From Failure to Finisher
In September of 2018, I flew to Texas to give my first ever out-of-my-home-state speech. I had been speaking for almost two years all over Utah, giving some variation of my story. The first time I shared it, I titled it “Failure to Finisher” and summed up how, after a lifetime of miserable mistakes, crossing the finish line of my first marathon set in motion a series of events that would change the trajectory of my life.
I talked about my multiple divorces, raising a son with autism, and being a birth mom at the age of 17. I worried that my audience, a group of relatively conservative real-estate professionals, would be unreceptive to my message. I was wrong. Turns out people loved hearing not just about my rock bottom, but how I made it out. I got invited to speak at more events and empowered audiences from all sorts of backgrounds. I applied for speaking gigs all over the country. That’s how I found myself in front of a group of highly intelligent, successful, accomplished women in Texas.
The conference was an all-female event meant to empower, uplift, and encourage women to support other women. During the opening ceremony, I chatted with a few of the attendees. These women were engineers, accountants, nurses, and lawyers. I wondered how much my story would resonate with them, since I came from such different circumstances.
I always felt nervous before I spoke, which I considered a good thing. Even after I had been running for over ten years, I still got butterflies in the pit of my stomach before every race. Although, in all fairness, it could have been pre-run bubble guts. In any case, I savored those feelings of excitement and anticipation, both in running and in speaking.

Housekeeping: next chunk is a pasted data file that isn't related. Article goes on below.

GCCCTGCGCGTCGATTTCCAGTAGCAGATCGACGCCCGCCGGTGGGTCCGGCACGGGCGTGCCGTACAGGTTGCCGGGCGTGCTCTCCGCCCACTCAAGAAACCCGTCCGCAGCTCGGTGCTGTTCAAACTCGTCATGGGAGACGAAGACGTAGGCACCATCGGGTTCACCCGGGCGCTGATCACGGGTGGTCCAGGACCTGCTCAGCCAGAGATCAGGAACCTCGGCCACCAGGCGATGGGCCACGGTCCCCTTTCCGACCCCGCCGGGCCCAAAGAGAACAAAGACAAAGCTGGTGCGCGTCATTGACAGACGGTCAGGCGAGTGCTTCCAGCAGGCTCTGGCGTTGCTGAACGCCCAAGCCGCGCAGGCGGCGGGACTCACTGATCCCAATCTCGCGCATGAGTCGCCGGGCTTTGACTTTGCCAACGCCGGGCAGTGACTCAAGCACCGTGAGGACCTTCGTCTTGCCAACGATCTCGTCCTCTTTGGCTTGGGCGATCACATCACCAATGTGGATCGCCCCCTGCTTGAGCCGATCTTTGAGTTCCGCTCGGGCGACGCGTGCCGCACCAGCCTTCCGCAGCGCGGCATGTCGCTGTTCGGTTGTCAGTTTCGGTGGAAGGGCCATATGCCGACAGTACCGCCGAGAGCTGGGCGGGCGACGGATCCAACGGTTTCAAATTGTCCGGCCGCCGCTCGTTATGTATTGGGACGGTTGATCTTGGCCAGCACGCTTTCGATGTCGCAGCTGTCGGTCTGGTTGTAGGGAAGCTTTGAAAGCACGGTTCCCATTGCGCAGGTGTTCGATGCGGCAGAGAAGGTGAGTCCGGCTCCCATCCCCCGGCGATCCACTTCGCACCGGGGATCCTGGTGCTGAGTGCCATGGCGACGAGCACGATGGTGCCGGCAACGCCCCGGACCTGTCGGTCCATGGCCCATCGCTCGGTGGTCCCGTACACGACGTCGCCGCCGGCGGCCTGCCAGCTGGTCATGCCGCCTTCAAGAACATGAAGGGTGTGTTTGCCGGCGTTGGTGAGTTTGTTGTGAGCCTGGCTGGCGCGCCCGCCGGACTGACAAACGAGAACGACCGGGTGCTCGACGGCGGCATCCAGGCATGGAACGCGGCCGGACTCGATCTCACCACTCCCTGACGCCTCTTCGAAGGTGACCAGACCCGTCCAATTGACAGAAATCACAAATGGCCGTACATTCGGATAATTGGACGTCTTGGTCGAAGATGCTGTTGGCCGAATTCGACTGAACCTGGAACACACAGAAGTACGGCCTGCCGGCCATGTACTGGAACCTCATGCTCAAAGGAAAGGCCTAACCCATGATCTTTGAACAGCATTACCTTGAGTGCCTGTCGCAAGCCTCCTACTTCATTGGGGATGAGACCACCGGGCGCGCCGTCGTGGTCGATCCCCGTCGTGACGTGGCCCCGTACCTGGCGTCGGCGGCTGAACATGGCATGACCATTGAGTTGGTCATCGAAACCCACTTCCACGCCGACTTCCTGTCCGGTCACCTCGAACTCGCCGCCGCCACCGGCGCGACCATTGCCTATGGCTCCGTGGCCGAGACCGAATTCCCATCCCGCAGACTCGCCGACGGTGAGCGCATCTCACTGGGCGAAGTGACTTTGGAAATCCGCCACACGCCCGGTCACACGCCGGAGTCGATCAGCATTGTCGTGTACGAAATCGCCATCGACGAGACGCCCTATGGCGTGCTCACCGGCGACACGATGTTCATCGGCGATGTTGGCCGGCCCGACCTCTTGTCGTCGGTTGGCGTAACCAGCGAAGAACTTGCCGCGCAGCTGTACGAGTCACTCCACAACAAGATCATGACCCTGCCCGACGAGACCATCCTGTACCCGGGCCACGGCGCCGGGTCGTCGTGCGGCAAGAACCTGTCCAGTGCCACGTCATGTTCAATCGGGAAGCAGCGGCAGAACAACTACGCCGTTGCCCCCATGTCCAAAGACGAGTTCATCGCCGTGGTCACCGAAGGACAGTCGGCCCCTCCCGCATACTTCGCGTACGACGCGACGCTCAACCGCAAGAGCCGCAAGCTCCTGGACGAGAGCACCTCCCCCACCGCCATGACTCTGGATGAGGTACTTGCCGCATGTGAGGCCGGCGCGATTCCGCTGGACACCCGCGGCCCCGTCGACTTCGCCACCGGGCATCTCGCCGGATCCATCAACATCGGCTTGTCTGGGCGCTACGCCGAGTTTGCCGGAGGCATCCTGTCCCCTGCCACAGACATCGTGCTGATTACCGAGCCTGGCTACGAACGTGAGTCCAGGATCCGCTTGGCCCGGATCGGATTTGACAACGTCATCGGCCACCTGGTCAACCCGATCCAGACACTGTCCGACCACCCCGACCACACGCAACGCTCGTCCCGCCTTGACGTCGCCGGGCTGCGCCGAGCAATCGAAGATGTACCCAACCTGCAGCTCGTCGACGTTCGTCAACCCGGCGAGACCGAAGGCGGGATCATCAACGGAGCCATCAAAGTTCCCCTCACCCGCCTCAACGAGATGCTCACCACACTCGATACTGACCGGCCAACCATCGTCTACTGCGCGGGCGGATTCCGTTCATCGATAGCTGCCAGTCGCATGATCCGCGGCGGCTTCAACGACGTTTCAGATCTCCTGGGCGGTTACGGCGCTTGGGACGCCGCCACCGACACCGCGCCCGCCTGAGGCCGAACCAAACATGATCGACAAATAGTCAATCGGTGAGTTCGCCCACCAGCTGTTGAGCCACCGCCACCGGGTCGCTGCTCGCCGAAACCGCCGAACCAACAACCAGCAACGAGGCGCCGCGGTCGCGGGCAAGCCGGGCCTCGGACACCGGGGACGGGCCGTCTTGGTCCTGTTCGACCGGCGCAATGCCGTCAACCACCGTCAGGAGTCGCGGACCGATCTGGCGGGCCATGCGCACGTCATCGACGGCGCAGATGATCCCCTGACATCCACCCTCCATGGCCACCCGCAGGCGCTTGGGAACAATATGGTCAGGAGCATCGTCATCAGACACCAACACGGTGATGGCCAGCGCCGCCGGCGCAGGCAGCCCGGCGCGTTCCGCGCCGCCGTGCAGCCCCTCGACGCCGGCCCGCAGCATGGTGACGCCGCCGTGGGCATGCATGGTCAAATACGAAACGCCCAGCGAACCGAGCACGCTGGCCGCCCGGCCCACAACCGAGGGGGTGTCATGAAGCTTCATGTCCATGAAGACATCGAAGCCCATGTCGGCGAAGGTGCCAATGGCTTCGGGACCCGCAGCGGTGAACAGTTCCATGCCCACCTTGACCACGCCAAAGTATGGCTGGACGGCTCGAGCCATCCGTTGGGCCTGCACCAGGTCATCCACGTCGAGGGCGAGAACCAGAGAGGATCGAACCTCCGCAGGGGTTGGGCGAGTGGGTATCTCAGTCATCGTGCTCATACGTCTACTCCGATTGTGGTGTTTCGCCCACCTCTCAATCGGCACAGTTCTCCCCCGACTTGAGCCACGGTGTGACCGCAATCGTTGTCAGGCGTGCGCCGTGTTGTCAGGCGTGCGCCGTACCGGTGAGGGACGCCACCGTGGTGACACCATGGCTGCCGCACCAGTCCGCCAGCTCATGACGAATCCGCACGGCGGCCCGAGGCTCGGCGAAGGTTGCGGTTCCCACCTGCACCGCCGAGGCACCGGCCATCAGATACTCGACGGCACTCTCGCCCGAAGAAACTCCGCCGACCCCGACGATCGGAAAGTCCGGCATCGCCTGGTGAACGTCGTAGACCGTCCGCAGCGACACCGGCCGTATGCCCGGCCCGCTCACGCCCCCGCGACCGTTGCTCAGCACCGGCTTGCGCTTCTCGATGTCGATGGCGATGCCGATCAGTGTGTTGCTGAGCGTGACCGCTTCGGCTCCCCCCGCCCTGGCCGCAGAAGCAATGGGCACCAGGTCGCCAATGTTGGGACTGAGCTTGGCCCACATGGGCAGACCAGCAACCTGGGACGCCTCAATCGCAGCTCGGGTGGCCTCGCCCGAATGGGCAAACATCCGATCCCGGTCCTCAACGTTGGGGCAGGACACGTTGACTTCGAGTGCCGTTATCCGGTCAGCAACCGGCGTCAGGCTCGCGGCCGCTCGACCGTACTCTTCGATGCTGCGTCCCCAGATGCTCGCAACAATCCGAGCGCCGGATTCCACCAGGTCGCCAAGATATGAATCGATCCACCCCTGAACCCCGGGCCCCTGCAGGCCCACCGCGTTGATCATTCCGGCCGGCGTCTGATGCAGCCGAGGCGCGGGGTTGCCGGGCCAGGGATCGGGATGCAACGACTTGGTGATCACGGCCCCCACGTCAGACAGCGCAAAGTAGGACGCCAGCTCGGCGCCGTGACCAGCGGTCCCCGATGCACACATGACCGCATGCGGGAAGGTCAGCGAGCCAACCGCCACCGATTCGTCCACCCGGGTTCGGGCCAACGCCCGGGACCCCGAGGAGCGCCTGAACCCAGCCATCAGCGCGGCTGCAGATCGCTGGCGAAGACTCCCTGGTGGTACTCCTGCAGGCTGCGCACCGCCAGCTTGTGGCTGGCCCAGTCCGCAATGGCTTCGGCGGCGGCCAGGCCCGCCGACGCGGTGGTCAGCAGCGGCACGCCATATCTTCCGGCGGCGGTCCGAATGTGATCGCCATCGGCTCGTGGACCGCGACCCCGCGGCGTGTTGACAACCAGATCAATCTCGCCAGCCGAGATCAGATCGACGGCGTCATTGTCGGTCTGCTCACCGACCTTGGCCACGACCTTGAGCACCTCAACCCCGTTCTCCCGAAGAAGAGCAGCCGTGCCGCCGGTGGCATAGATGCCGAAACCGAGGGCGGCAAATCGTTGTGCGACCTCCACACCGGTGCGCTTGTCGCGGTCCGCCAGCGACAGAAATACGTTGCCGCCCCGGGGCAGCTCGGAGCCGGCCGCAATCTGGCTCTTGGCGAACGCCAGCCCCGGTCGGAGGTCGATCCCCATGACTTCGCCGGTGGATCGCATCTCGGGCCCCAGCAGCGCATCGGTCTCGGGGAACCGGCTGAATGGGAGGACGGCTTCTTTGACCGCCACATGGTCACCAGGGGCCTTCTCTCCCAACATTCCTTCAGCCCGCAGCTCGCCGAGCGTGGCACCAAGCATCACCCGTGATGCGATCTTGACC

I was giving two of the same breakout sessions to two different groups of women. I always checked out the schedule to see who I was up against in the same time slot, worried that no one would come to mine. Once, at a leadership seminar for college students, I was scheduled to do a breakout at the same time as a guy who had climbed Mount Everest. My hubby had rolled his eyes the day before when I lamented about my bad luck. How the hell could I compete with that? My ever-so-supportive hubby said, “So what if he’s climbed Everest? You’ve climbed your own Mount Everests.” Oh, that sweet, silly man.
In Texas, both of my breakout sessions had about 20 women in them. I was happy about this, because it allowed an intimacy that I otherwise couldn’t have gotten in front of a huge crowd. And since I was talking about some heavy topics, it was good to have more of a connection with the women in the room.
The speaker right before me did a fantastic job of talking about overcoming fear, sharing her journey of making a huge career change that shook her family and her marriage. I knew that the other speakers slated for breakouts at the same time as me were talking about finances and other professional topics. I was about to get real and raw, and vulnerable as hell.
That’s because I was speaking my truth, which included an abusive past. I was talking about some things that most people avoid even though so many can relate. When I looked out at the ladies in the room both of those days, I saw tears. I made them laugh; I made them gasp; I made them cheer in triumph; I made them feel. I like to think I created a ripple effect in their lives.
When I shared my story with others, I knew that for many audience members, I was sharing their story, too. I had taken my many hardships and heartbreaks, and years after the fact, shined them up all nice and spiffy. I had learned that by speaking my truth, throwing shame out of the darkness and into the light, I had the ability to help others do the same. I could teach people that through the power of a growth mindset, they could also find purpose in their pain.
After years of silence, I started to speak up. And by having the courage to speak, I inspired others to do the same thing in their own lives. And that’s how See Stacy Speak was born. It’s not just about hearing a random stranger’s story; it’s about connecting through our similarities and even our differences. It’s about finding the courage to talk about the things that are hard. It’s about finding your voice.
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